Having grown up with a younger brother was a complete delight. Throughout my childhood and even now I’ve always had this built-in mate, a friend cum family with nil generation gap issue. In 2010, I had my son and thought I would be ready to give him a sibling to be with in yet another year. He’s almost 5 and looks like I am still not ready to go through all those long nights and life of diapers, nappies, me and baby being cranky, messy house and putting away the tiniest of task for another weekend.
So finally I have accepted and embraced the fact that my two-kid dreams are over and that I’d be absolutely content with just this one awesome son. The longer we’ve had our one child, the more we felt he was all we needed. But those commonly referenced only-child stereotypes (Would he be lonely spoiled, self-centered, introverted, etc.? Were we being selfish by not giving him a sibling? Would the task of caring for us in our old age fall on his shoulders alone?) continue to make my mind keep wondering if this is the right decision.
Contemplating stopping at one is like guilt filled confusion.
If you’re in this spot, here’s what the research and experts can tell you.
Is one really a lonely number?
Many parents feel that they must have another child so that their earlier child is not lonely. However, As per social psychologist Susan Newman, Ph.D., the “Singletons” blogger for Psychology Today and author of The Case for the Only Child (Heath Communications, Inc.), this is not true at all.
Newman gives us two Ohio State University studies demonstrating that while only children may have a very small social deficit in kindergarten, by middle school they have as many friends as the other kids with siblings.
In fact the only children have an interest in cultivating skills like sharing andcompromise. They realize at a very early stage that they need their friends—their sibling substitutes—and that bad behavior won’t keep those relationships. Infact single children are generally observed to have a strong diplomatic quality that helps them to easily make and keep friends.
Spare the sibling, spoil the child?
It is true that single kids get more attention from parents and material resources than a child with siblings. This somewhere leads them to be high achievers. As per studies they not only have greater cognitive abilities, but also higher levels of maturity and social sensitivity which is definitely not characteristics of a “spoiled”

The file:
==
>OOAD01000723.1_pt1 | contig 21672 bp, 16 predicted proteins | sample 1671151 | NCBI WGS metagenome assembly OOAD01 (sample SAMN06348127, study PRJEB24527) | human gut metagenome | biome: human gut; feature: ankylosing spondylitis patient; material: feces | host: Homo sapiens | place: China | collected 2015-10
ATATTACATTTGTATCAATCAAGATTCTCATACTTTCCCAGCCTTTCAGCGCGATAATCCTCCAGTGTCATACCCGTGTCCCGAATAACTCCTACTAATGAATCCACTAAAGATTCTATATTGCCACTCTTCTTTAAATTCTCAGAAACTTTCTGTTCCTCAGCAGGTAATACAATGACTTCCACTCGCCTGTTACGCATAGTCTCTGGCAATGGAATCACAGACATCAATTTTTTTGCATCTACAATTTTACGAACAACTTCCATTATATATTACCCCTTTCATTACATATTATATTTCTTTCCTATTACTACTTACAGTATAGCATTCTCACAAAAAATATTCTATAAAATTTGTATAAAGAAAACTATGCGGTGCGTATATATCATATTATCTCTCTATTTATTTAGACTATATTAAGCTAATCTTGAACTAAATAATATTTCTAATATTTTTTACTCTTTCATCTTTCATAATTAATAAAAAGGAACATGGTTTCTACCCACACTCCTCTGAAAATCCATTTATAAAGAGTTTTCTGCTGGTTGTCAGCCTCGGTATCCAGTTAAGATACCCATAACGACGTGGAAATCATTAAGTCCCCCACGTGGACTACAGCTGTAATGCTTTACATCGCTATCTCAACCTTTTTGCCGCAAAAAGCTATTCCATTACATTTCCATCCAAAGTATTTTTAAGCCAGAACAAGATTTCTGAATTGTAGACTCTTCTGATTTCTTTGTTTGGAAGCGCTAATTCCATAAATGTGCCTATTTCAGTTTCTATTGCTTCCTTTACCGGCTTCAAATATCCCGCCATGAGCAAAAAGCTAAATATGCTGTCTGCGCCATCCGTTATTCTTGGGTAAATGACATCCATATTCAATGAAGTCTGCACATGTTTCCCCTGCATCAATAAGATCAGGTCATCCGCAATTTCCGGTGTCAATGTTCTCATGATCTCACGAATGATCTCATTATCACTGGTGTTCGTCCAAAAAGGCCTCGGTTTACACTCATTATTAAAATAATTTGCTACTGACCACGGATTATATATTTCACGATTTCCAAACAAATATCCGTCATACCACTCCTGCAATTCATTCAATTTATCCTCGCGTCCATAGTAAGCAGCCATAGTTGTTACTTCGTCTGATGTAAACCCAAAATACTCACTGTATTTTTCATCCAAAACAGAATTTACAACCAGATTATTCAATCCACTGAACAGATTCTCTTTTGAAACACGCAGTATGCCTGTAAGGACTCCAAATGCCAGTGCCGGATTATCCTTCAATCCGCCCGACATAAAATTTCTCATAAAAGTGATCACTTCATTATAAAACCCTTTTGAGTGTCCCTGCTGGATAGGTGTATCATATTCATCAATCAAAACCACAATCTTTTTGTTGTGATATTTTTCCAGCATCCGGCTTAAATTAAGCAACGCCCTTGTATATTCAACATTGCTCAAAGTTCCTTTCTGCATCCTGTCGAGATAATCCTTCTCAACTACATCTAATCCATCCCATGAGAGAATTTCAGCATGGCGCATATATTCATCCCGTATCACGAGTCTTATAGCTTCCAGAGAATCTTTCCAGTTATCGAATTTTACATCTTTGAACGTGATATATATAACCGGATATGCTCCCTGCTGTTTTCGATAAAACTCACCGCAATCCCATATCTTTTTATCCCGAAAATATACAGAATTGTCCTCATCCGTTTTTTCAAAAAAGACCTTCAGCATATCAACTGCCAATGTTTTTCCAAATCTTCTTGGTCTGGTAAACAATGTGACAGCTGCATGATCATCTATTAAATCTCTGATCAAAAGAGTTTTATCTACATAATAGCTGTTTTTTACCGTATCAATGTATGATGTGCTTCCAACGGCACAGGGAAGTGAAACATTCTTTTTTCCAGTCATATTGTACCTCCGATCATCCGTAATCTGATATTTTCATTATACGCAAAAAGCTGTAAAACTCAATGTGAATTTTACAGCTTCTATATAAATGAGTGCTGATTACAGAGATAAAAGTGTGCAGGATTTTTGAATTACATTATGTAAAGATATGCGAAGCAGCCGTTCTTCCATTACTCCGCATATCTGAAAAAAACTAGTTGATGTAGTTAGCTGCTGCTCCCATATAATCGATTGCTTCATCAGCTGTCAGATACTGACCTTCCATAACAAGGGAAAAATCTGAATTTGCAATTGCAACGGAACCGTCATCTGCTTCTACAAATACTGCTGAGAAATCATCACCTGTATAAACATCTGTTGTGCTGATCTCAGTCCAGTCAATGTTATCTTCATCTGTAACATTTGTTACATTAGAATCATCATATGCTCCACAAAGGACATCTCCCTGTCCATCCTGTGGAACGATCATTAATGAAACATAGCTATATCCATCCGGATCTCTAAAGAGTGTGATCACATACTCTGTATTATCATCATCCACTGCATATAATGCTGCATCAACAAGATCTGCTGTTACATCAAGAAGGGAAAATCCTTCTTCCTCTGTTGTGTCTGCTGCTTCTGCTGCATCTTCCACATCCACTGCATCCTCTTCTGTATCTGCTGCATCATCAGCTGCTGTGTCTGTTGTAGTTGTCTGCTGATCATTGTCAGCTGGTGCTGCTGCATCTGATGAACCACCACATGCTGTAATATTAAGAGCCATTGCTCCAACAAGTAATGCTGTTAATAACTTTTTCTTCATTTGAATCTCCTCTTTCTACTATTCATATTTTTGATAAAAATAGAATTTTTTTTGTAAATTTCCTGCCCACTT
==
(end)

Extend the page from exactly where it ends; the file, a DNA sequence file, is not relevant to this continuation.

While above facts may give you some relief but at the same time it is also true that since your only child does not have a sibling the responsibility solely lies on you to keep him entertained or constructively busy.
Here are some pointers that may help you in doing that:
1. Have their friends over as often as possible: It brings so much life to your house and kids learn a lot from each other.
2. Be fully present with your child: Family members can take turns in keeping the baby occupied. Tv as a baby sitter may work great sometimes but is really not a great idea for hours daily.
3. Keep busy in the community: Check the newspaper for local events such as farmer’s markets, craft fairs, dinosaur exhibits at the park, etc. Anything that’s free (or cheap), go for it!
4. Hang out with other families: Its great idea to celebrate Holi/ Diwali and other festivities with cousins and other relatives.
5. Let the child help you as much as possible: This is a great way of keeping them around so that you can keep and eye and kids love to do oldies stuff.
6. Have a movie night in your adult bed and let them sleep with you: Makenights fun by watching a kiddo movie together with a bucket of popcorn and see them just laughing over the smallest thing.
7. Pick an activity and sign up your child: Figure out what your kid loves to do. Have them sign up for some classes. They will get to meet other kids and make friends and also learn an activity.
These are all things that have worked for me in raising my single child. Though I still keep wondering if I could have had more kids but I also know that it is now I am beginning to have a balanced life with all things falling in place finally and not ready for a roller coaster ride again.